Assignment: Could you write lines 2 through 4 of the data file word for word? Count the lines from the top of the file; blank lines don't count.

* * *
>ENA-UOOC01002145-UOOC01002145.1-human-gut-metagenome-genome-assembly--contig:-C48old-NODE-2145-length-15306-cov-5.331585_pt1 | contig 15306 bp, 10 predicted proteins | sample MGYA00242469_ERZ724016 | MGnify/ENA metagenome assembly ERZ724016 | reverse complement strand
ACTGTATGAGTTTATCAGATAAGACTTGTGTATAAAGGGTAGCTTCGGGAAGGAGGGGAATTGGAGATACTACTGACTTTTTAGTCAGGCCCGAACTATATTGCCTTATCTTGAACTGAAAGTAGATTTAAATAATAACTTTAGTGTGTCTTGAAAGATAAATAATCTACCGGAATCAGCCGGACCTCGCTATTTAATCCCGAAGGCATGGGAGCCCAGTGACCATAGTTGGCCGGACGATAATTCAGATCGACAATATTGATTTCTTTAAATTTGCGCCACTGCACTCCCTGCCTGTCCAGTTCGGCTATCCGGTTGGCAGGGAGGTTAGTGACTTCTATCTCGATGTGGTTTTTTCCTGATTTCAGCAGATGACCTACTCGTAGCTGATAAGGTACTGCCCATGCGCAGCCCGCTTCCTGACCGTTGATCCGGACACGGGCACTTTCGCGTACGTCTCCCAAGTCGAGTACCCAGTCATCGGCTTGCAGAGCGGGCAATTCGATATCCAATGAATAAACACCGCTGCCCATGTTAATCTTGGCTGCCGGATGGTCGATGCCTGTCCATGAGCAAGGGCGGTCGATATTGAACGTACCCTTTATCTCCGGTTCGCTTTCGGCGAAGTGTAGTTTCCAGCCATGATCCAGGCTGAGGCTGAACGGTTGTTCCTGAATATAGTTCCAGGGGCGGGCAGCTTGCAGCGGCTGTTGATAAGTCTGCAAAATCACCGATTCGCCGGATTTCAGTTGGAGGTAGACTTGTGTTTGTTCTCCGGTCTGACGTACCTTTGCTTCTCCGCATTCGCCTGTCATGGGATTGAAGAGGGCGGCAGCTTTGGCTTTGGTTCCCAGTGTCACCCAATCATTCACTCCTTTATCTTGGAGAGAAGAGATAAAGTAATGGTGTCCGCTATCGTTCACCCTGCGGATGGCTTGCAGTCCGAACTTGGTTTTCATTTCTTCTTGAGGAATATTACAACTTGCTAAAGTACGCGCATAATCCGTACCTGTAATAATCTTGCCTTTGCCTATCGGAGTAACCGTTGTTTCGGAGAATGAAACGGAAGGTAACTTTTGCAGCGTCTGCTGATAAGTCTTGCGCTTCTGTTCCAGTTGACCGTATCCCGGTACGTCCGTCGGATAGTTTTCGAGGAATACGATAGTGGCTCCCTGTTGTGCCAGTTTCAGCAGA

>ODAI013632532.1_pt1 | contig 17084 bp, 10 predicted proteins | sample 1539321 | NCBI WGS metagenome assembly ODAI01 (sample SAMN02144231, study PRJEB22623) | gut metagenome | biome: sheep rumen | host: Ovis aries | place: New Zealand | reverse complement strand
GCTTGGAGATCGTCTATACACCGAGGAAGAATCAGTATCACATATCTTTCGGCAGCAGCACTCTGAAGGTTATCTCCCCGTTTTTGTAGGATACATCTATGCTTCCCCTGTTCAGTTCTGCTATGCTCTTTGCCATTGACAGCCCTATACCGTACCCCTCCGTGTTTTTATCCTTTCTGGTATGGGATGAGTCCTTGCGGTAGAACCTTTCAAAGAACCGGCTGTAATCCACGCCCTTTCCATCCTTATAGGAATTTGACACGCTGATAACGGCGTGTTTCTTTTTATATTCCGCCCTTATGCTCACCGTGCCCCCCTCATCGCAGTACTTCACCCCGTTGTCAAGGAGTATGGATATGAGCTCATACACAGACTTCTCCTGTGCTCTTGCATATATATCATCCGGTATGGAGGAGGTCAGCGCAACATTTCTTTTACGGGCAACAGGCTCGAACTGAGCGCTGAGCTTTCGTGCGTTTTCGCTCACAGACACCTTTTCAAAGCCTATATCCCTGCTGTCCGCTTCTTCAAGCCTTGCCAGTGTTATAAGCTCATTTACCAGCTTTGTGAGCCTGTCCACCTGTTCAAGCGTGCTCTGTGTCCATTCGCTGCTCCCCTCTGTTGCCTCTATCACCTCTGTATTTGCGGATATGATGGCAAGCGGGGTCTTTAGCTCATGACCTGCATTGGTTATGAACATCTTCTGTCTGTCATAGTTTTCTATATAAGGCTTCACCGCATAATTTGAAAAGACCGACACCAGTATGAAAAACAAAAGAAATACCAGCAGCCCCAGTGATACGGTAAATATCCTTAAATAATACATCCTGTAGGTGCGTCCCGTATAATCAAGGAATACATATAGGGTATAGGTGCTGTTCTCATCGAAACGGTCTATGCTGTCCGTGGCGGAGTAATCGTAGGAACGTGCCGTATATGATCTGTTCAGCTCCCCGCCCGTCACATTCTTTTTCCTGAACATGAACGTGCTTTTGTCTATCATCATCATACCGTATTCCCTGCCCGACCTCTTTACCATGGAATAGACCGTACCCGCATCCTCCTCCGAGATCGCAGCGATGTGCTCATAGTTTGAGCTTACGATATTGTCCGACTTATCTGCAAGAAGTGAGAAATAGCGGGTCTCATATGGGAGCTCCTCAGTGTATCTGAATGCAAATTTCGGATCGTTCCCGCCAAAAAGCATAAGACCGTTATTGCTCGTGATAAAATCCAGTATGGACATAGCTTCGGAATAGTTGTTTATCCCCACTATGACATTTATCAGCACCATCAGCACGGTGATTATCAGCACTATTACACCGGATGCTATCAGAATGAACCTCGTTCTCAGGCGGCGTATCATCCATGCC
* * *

ACTGTATGAGTTTATCAGATAAGACTTGTGTATAAAGGGTAGCTTCGGGAAGGAGGGGAATTGGAGATACTACTGACTTTTTAGTCAGGCCCGAACTATATTGCCTTATCTTGAACTGAAAGTAGATTTAAATAATAACTTTAGTGTGTCTTGAAAGATAAATAATCTACCGGAATCAGCCGGACCTCGCTATTTAATCCCGAAGGCATGGGAGCCCAGTGACCATAGTTGGCCGGACGATAATTCAGATCGACAATATTGATTTCTTTAAATTTGCGCCACTGCACTCCCTGCCTGTCCAGTTCGGCTATCCGGTTGGCAGGGAGGTTAGTGACTTCTATCTCGATGTGGTTTTTTCCTGATTTCAGCAGATGACCTACTCGTAGCTGATAAGGTACTGCCCATGCGCAGCCCGCTTCCTGACCGTTGATCCGGACACGGGCACTTTCGCGTACGTCTCCCAAGTCGAGTACCCAGTCATCGGCTTGCAGAGCGGGCAATTCGATATCCAATGAATAAACACCGCTGCCCATGTTAATCTTGGCTGCCGGATGGTCGATGCCTGTCCATGAGCAAGGGCGGTCGATATTGAACGTACCCTTTATCTCCGGTTCGCTTTCGGCGAAGTGTAGTTTCCAGCCATGATCCAGGCTGAGGCTGAACGGTTGTTCCTGAATATAGTTCCAGGGGCGGGCAGCTTGCAGCGGCTGTTGATAAGTCTGCAAAATCACCGATTCGCCGGATTTCAGTTGGAGGTAGACTTGTGTTTGTTCTCCGGTCTGACGTACCTTTGCTTCTCCGCATTCGCCTGTCATGGGATTGAAGAGGGCGGCAGCTTTGGCTTTGGTTCCCAGTGTCACCCAATCATTCACTCCTTTATCTTGGAGAGAAGAGATAAAGTAATGGTGTCCGCTATCGTTCACCCTGCGGATGGCTTGCAGTCCGAACTTGGTTTTCATTTCTTCTTGAGGAATATTACAACTTGCTAAAGTACGCGCATAATCCGTACCTGTAATAATCTTGCCTTTGCCTATCGGAGTAACCGTTGTTTCGGAGAATGAAACGGAAGGTAACTTTTGCAGCGTCTGCTGATAAGTCTTGCGCTTCTGTTCCAGTTGACCGTATCCCGGTACGTCCGTCGGATAGTTTTCGAGGAATACGATAGTGGCTCCCTGTTGTGCCAGTTTCAGCAGA

>ODAI013632532.1_pt1 | contig 17084 bp, 10 predicted proteins | sample 1539321 | NCBI WGS metagenome assembly ODAI01 (sample SAMN02144231, study PRJEB22623) | gut metagenome | biome: sheep rumen | host: Ovis aries | place: New Zealand | reverse complement strand
GCTTGGAGATCGTCTATACACCGAGGAAGAATCAGTATCACATATCTTTCGGCAGCAGCACTCTGAAGGTTATCTCCCCGTTTTTGTAGGATACATCTATGCTTCCCCTGTTCAGTTCTGCTATGCTCTTTGCCATTGACAGCCCTATACCGTACCCCTCCGTGTTTTTATCCTTTCTGGTATGGGATGAGTCCTTGCGGTAGAACCTTTCAAAGAACCGGCTGTAATCCACGCCCTTTCCATCCTTATAGGAATTTGACACGCTGATAACGGCGTGTTTCTTTTTATATTCCGCCCTTATGCTCACCGTGCCCCCCTCATCGCAGTACTTCACCCCGTTGTCAAGGAGTATGGATATGAGCTCATACACAGACTTCTCCTGTGCTCTTGCATATATATCATCCGGTATGGAGGAGGTCAGCGCAACATTTCTTTTACGGGCAACAGGCTCGAACTGAGCGCTGAGCTTTCGTGCGTTTTCGCTCACAGACACCTTTTCAAAGCCTATATCCCTGCTGTCCGCTTCTTCAAGCCTTGCCAGTGTTATAAGCTCATTTACCAGCTTTGTGAGCCTGTCCACCTGTTCAAGCGTGCTCTGTGTCCATTCGCTGCTCCCCTCTGTTGCCTCTATCACCTCTGTATTTGCGGATATGATGGCAAGCGGGGTCTTTAGCTCATGACCTGCATTGGTTATGAACATCTTCTGTCTGTCATAGTTTTCTATATAAGGCTTCACCGCATAATTTGAAAAGACCGACACCAGTATGAAAAACAAAAGAAATACCAGCAGCCCCAGTGATACGGTAAATATCCTTAAATAATACATCCTGTAGGTGCGTCCCGTATAATCAAGGAATACATATAGGGTATAGGTGCTGTTCTCATCGAAACGGTCTATGCTGTCCGTGGCGGAGTAATCGTAGGAACGTGCCGTATATGATCTGTTCAGCTCCCCGCCCGTCACATTCTTTTTCCTGAACATGAACGTGCTTTTGTCTATCATCATCATACCGTATTCCCTGCCCGACCTCTTTACCATGGAATAGACCGTACCCGCATCCTCCTCCGAGATCGCAGCGATGTGCTCATAGTTTGAGCTTACGATATTGTCCGACTTATCTGCAAGAAGTGAGAAATAGCGGGTCTCATATGGGAGCTCCTCAGTGTATCTGAATGCAAATTTCGGATCGTTCCCGCCAAAAAGCATAAGACCGTTATTGCTCGTGATAAAATCCAGTATGGACATAGCTTCGGAATAGTTGTTTATCCCCACTATGACATTTATCAGCACCATCAGCACGGTGATTATCAGCACTATTACACCGGATGCTATCAGAATGAACCTCGTTCTCAGGCGGCGTATCATCCATGCC